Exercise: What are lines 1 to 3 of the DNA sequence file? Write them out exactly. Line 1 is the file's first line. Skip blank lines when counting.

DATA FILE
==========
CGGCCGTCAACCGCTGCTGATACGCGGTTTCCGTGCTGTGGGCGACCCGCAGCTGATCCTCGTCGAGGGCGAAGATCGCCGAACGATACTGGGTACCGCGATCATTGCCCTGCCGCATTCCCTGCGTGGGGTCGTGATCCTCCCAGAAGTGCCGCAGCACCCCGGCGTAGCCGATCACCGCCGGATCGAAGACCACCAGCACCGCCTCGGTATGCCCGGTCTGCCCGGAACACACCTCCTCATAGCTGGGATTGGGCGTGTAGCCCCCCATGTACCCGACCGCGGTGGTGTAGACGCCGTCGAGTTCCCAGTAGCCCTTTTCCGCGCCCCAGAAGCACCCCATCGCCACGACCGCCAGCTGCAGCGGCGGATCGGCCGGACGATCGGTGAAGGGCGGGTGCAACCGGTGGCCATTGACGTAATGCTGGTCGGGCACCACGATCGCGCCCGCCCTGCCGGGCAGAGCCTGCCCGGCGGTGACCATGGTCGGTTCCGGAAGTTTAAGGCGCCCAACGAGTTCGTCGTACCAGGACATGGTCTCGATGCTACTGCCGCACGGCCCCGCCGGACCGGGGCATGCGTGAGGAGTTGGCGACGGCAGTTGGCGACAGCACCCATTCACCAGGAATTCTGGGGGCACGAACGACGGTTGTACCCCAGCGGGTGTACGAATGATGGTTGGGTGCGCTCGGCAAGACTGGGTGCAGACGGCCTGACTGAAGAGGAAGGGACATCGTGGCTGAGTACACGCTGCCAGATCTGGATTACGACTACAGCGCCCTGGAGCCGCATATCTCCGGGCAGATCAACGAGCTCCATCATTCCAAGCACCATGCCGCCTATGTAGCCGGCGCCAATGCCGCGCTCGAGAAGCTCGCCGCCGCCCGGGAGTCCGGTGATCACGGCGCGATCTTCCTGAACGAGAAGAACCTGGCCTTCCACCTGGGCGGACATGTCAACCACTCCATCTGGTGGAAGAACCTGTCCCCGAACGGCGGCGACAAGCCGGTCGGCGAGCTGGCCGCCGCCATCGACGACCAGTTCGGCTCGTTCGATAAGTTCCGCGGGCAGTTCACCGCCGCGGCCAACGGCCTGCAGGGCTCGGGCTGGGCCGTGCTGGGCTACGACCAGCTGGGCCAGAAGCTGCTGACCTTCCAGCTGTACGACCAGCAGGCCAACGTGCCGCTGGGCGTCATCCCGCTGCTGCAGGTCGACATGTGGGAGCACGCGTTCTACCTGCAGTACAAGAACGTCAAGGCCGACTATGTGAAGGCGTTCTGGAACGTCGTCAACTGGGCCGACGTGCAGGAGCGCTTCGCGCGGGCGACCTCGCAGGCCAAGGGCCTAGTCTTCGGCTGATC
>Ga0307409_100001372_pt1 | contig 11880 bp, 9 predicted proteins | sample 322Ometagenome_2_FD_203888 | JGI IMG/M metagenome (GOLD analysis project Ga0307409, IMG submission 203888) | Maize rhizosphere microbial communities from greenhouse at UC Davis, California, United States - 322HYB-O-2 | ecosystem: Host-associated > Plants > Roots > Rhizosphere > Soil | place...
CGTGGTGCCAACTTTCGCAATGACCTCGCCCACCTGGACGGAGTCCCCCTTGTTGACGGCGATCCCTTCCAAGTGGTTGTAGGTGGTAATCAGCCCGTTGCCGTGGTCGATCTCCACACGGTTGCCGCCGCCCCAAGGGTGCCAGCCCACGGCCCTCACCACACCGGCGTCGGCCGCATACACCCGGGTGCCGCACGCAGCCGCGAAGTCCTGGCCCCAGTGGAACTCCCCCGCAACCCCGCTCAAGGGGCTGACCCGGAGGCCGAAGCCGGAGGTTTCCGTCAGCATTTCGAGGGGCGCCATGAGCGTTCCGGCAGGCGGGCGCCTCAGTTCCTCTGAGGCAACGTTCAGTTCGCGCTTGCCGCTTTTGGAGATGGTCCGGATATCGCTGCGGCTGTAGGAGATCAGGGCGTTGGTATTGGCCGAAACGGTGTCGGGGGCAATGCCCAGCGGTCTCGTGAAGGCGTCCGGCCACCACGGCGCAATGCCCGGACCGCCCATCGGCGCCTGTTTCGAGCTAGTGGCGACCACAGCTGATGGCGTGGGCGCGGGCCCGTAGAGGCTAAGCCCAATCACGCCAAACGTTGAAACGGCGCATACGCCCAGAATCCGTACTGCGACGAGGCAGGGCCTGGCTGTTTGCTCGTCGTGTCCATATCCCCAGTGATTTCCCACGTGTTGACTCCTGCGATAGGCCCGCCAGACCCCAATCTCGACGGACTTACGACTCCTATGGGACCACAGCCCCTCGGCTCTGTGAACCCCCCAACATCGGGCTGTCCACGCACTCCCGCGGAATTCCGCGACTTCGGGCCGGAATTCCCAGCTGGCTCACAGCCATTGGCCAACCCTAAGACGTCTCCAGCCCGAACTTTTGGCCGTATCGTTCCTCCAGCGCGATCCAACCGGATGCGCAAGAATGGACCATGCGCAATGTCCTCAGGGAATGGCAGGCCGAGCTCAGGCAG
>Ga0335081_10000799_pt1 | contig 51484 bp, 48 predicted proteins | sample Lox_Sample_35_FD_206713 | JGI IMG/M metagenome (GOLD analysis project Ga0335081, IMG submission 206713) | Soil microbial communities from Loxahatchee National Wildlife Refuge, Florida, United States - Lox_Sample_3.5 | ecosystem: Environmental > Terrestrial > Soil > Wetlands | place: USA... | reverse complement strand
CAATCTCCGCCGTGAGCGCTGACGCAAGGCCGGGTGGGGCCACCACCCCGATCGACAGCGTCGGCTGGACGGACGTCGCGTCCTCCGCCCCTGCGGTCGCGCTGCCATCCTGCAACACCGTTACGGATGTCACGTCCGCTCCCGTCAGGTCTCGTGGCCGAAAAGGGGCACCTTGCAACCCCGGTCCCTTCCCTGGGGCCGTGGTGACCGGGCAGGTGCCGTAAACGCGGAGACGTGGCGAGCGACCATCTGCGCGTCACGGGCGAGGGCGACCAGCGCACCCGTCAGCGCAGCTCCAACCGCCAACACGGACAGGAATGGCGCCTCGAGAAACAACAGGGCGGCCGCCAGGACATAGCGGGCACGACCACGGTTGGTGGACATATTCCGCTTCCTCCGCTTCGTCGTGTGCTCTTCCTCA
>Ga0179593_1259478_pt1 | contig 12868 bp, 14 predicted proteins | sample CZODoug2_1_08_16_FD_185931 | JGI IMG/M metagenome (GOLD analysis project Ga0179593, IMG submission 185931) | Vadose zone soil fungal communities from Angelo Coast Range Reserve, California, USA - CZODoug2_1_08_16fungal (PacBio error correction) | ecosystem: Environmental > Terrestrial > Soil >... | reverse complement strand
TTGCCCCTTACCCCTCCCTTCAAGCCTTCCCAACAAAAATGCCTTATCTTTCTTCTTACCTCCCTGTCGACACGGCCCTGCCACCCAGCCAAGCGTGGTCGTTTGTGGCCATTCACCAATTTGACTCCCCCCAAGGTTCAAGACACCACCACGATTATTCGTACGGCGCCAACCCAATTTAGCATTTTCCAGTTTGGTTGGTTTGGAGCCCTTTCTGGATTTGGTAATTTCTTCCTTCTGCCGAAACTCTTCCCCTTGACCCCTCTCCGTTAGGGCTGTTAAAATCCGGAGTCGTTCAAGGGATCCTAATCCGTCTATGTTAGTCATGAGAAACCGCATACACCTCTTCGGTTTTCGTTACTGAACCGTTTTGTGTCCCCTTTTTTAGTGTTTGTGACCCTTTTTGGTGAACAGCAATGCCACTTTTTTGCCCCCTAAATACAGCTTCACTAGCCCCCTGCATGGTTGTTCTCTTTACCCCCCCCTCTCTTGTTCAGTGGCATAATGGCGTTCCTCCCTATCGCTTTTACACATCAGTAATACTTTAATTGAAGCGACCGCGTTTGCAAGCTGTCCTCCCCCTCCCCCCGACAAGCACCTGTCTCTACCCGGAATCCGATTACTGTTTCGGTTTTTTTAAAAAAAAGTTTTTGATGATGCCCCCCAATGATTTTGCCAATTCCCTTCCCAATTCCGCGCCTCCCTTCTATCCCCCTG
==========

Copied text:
CGGCCGTCAACCGCTGCTGATACGCGGTTTCCGTGCTGTGGGCGACCCGCAGCTGATCCTCGTCGAGGGCGAAGATCGCCGAACGATACTGGGTACCGCGATCATTGCCCTGCCGCATTCCCTGCGTGGGGTCGTGATCCTCCCAGAAGTGCCGCAGCACCCCGGCGTAGCCGATCACCGCCGGATCGAAGACCACCAGCACCGCCTCGGTATGCCCGGTCTGCCCGGAACACACCTCCTCATAGCTGGGATTGGGCGTGTAGCCCCCCATGTACCCGACCGCGGTGGTGTAGACGCCGTCGAGTTCCCAGTAGCCCTTTTCCGCGCCCCAGAAGCACCCCATCGCCACGACCGCCAGCTGCAGCGGCGGATCGGCCGGACGATCGGTGAAGGGCGGGTGCAACCGGTGGCCATTGACGTAATGCTGGTCGGGCACCACGATCGCGCCCGCCCTGCCGGGCAGAGCCTGCCCGGCGGTGACCATGGTCGGTTCCGGAAGTTTAAGGCGCCCAACGAGTTCGTCGTACCAGGACATGGTCTCGATGCTACTGCCGCACGGCCCCGCCGGACCGGGGCATGCGTGAGGAGTTGGCGACGGCAGTTGGCGACAGCACCCATTCACCAGGAATTCTGGGGGCACGAACGACGGTTGTACCCCAGCGGGTGTACGAATGATGGTTGGGTGCGCTCGGCAAGACTGGGTGCAGACGGCCTGACTGAAGAGGAAGGGACATCGTGGCTGAGTACACGCTGCCAGATCTGGATTACGACTACAGCGCCCTGGAGCCGCATATCTCCGGGCAGATCAACGAGCTCCATCATTCCAAGCACCATGCCGCCTATGTAGCCGGCGCCAATGCCGCGCTCGAGAAGCTCGCCGCCGCCCGGGAGTCCGGTGATCACGGCGCGATCTTCCTGAACGAGAAGAACCTGGCCTTCCACCTGGGCGGACATGTCAACCACTCCATCTGGTGGAAGAACCTGTCCCCGAACGGCGGCGACAAGCCGGTCGGCGAGCTGGCCGCCGCCATCGACGACCAGTTCGGCTCGTTCGATAAGTTCCGCGGGCAGTTCACCGCCGCGGCCAACGGCCTGCAGGGCTCGGGCTGGGCCGTGCTGGGCTACGACCAGCTGGGCCAGAAGCTGCTGACCTTCCAGCTGTACGACCAGCAGGCCAACGTGCCGCTGGGCGTCATCCCGCTGCTGCAGGTCGACATGTGGGAGCACGCGTTCTACCTGCAGTACAAGAACGTCAAGGCCGACTATGTGAAGGCGTTCTGGAACGTCGTCAACTGGGCCGACGTGCAGGAGCGCTTCGCGCGGGCGACCTCGCAGGCCAAGGGCCTAGTCTTCGGCTGATC
>Ga0307409_100001372_pt1 | contig 11880 bp, 9 predicted proteins | sample 322Ometagenome_2_FD_203888 | JGI IMG/M metagenome (GOLD analysis project Ga0307409, IMG submission 203888) | Maize rhizosphere microbial communities from greenhouse at UC Davis, California, United States - 322HYB-O-2 | ecosystem: Host-associated > Plants > Roots > Rhizosphere > Soil | place...
CGTGGTGCCAACTTTCGCAATGACCTCGCCCACCTGGACGGAGTCCCCCTTGTTGACGGCGATCCCTTCCAAGTGGTTGTAGGTGGTAATCAGCCCGTTGCCGTGGTCGATCTCCACACGGTTGCCGCCGCCCCAAGGGTGCCAGCCCACGGCCCTCACCACACCGGCGTCGGCCGCATACACCCGGGTGCCGCACGCAGCCGCGAAGTCCTGGCCCCAGTGGAACTCCCCCGCAACCCCGCTCAAGGGGCTGACCCGGAGGCCGAAGCCGGAGGTTTCCGTCAGCATTTCGAGGGGCGCCATGAGCGTTCCGGCAGGCGGGCGCCTCAGTTCCTCTGAGGCAACGTTCAGTTCGCGCTTGCCGCTTTTGGAGATGGTCCGGATATCGCTGCGGCTGTAGGAGATCAGGGCGTTGGTATTGGCCGAAACGGTGTCGGGGGCAATGCCCAGCGGTCTCGTGAAGGCGTCCGGCCACCACGGCGCAATGCCCGGACCGCCCATCGGCGCCTGTTTCGAGCTAGTGGCGACCACAGCTGATGGCGTGGGCGCGGGCCCGTAGAGGCTAAGCCCAATCACGCCAAACGTTGAAACGGCGCATACGCCCAGAATCCGTACTGCGACGAGGCAGGGCCTGGCTGTTTGCTCGTCGTGTCCATATCCCCAGTGATTTCCCACGTGTTGACTCCTGCGATAGGCCCGCCAGACCCCAATCTCGACGGACTTACGACTCCTATGGGACCACAGCCCCTCGGCTCTGTGAACCCCCCAACATCGGGCTGTCCACGCACTCCCGCGGAATTCCGCGACTTCGGGCCGGAATTCCCAGCTGGCTCACAGCCATTGGCCAACCCTAAGACGTCTCCAGCCCGAACTTTTGGCCGTATCGTTCCTCCAGCGCGATCCAACCGGATGCGCAAGAATGGACCATGCGCAATGTCCTCAGGGAATGGCAGGCCGAGCTCAGGCAG